Black Affairs, Africa and Development
Africans, let us unite!
It is a well-known fact that when people are united in a common goal, they are much more likely to succeed at realising that goal.
There is indeed strength in unity. But much more can be found in unity. When a common vision is shared, everyone in the group is encouraged to give their best; they are fired up to participate, to contribute, to make a difference, to share ideas, to support and lift each other up. Those people share together a burning desire to reach the desired goal.
The other side of unity does not look so appealing, sadly. Division amongst people has been the source of much suffering and failure throughout history. To fail to recognise a common denominator in one another is immediately setting us apart from others, thereby already cutting off a potential ally, a source of possible help, support or inspiration.
Such division can be expressed to the extreme, and can manifest as calamities like the events of 1994 in Rwanda, and the conflict in Northern Uganda that engendered so much suffering and loss of life.
But division amongst people can have a much more subtle effect as well, one that is not readily recognisable. Stealing ideas, high-jacking projects, diverting support or funds, wilfully sullying someone’s name and reputation to name of few, all stem from people not feeling at one with one another, and who therefore become unconscionable in what they do to another.
We all want success in our own right. There is nothing wrong with wanting to do well in life. But we should never want it so badly that we are willing to harm others in the process. And thereby even undermine our own chances to make it.
When we steal someone’s idea and want to make it our own, we have already paved our own way to failure, as our foundation is a dishonest one. If we are so taken by someone’s idea, why not propose to the rightful author of that idea to join them in a partnership that could benefit both in the long run. Let us not believe we can ever own someone else’s idea, or dream because that is not true. But we can certainly support someone else’s vision and do well along the way. This requires however humility in recognising we are not the original idea maker, but we still enjoy the journey and the vision of a goal realised, in unity with someone else. This type of partnership happens in all successful businesses across the world. In fact, the most successful ventures have at their very core a small number of people who all share one common vision and who all work together to bring it into life, even if the original idea stems from just one mind.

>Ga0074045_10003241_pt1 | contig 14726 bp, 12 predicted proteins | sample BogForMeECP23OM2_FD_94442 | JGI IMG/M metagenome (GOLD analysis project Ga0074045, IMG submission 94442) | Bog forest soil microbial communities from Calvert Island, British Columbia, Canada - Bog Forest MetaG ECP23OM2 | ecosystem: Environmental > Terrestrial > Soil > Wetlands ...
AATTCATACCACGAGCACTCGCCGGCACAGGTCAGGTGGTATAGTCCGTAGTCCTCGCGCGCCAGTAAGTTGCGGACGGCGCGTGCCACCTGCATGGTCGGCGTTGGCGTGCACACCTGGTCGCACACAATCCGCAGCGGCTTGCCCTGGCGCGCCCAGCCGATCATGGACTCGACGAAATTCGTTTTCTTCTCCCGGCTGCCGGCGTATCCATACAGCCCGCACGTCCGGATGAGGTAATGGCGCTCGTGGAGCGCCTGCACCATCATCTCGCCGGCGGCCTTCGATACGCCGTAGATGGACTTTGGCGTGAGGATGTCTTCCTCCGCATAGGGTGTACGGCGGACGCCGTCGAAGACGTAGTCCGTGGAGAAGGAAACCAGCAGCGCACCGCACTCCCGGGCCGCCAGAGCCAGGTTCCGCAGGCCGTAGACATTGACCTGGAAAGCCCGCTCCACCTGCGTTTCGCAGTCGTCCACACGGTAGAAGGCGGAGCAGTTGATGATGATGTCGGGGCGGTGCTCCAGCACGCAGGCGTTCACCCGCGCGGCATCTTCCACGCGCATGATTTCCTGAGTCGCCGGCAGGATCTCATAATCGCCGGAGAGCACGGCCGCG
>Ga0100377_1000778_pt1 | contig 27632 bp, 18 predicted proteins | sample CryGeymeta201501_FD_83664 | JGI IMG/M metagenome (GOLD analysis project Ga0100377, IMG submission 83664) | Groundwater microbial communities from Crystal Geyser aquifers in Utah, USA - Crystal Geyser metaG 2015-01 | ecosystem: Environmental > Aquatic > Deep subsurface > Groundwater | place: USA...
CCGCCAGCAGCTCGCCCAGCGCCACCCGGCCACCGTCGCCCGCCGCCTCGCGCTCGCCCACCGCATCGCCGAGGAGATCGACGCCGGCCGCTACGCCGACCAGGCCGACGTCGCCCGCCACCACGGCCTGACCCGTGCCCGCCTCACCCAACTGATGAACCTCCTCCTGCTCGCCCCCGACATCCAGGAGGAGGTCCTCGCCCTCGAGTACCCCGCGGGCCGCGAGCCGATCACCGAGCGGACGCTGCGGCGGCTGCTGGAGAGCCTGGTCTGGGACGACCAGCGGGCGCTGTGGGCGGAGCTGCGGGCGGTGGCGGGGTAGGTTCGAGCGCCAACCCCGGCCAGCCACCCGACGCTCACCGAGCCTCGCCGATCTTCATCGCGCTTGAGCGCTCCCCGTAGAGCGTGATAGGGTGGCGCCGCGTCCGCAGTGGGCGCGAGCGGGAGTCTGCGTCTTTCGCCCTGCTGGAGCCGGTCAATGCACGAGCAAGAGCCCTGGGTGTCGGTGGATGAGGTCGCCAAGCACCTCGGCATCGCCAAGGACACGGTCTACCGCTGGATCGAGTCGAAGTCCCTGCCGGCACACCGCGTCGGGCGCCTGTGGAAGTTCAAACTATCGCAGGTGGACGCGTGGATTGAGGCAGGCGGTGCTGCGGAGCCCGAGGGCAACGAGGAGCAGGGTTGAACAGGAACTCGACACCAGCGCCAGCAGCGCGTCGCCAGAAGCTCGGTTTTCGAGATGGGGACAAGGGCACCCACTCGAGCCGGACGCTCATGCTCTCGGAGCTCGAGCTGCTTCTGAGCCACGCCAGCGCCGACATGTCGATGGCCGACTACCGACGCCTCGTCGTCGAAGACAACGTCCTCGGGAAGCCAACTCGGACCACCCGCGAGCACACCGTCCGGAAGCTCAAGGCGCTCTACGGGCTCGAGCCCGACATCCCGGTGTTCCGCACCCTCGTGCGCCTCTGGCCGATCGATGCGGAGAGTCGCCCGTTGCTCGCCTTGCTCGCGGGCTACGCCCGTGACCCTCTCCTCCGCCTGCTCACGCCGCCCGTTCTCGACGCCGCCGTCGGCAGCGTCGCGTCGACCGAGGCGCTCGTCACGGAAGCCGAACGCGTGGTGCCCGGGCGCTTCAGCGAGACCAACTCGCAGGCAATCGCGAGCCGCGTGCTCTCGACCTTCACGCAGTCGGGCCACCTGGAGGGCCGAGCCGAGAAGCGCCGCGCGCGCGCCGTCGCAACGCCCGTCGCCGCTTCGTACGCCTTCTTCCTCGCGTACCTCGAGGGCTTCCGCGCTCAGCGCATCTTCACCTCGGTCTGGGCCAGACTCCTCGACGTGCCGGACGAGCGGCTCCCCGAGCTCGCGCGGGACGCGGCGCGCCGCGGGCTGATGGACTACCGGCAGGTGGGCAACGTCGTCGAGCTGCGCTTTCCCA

We do need each other to succeed in life. No one has ever made it on their own. We need each other’s support, thoughts, input, coaching, belief in success ect. And all these wonderful qualities can be given to us only in unity, not in division.
In unity, we are more likely to succeed, to become richer in knowledge and insights, more resilient, more courageous, stronger, wiser.
So, dear Africans, let us unite now! And let us reap the benefits of being really together. Of being One!
Editor of the Promota Africa magazine – Read your free copy here www.thepromota.co.uk